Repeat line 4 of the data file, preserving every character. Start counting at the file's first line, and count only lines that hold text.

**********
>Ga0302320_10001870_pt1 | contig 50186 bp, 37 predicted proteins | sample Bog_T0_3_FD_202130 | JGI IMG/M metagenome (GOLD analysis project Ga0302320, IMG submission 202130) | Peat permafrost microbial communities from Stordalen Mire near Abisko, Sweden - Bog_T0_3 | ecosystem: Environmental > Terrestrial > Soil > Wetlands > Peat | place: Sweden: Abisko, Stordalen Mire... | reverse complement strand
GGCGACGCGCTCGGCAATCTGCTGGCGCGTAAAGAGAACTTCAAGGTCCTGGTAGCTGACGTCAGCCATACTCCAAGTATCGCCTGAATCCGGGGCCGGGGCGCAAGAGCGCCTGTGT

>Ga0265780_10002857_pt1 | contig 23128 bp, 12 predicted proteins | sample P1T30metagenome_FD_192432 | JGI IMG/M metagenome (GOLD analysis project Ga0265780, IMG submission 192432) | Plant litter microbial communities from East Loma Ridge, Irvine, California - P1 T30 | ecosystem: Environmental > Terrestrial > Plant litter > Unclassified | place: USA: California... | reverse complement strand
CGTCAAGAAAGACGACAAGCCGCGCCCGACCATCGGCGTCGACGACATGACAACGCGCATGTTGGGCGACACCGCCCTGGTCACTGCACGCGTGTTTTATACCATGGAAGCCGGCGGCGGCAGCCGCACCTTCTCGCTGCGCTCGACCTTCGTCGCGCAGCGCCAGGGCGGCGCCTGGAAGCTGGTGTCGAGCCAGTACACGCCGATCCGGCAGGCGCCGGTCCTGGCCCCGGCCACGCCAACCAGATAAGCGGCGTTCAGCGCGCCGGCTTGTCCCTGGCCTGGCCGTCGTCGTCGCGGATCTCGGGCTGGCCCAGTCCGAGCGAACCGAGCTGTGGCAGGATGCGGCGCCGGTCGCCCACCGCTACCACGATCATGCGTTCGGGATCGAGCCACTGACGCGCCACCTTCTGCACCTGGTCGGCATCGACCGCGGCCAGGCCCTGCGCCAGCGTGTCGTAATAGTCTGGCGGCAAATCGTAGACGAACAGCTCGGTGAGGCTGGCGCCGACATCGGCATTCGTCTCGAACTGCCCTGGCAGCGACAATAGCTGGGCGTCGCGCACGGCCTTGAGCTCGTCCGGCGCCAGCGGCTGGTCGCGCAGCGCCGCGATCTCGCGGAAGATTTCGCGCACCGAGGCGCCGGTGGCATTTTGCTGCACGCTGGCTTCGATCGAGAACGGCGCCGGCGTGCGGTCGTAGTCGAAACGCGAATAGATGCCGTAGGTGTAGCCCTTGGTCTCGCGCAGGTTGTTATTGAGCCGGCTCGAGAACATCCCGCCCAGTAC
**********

CGTCAAGAAAGACGACAAGCCGCGCCCGACCATCGGCGTCGACGACATGACAACGCGCATGTTGGGCGACACCGCCCTGGTCACTGCACGCGTGTTTTATACCATGGAAGCCGGCGGCGGCAGCCGCACCTTCTCGCTGCGCTCGACCTTCGTCGCGCAGCGCCAGGGCGGCGCCTGGAAGCTGGTGTCGAGCCAGTACACGCCGATCCGGCAGGCGCCGGTCCTGGCCCCGGCCACGCCAACCAGATAAGCGGCGTTCAGCGCGCCGGCTTGTCCCTGGCCTGGCCGTCGTCGTCGCGGATCTCGGGCTGGCCCAGTCCGAGCGAACCGAGCTGTGGCAGGATGCGGCGCCGGTCGCCCACCGCTACCACGATCATGCGTTCGGGATCGAGCCACTGACGCGCCACCTTCTGCACCTGGTCGGCATCGACCGCGGCCAGGCCCTGCGCCAGCGTGTCGTAATAGTCTGGCGGCAAATCGTAGACGAACAGCTCGGTGAGGCTGGCGCCGACATCGGCATTCGTCTCGAACTGCCCTGGCAGCGACAATAGCTGGGCGTCGCGCACGGCCTTGAGCTCGTCCGGCGCCAGCGGCTGGTCGCGCAGCGCCGCGATCTCGCGGAAGATTTCGCGCACCGAGGCGCCGGTGGCATTTTGCTGCACGCTGGCTTCGATCGAGAACGGCGCCGGCGTGCGGTCGTAGTCGAAACGCGAATAGATGCCGTAGGTGTAGCCCTTGGTCTCGCGCAGGTTGTTATTGAGCCGGCTCGAGAACATCCCGCCCAGTAC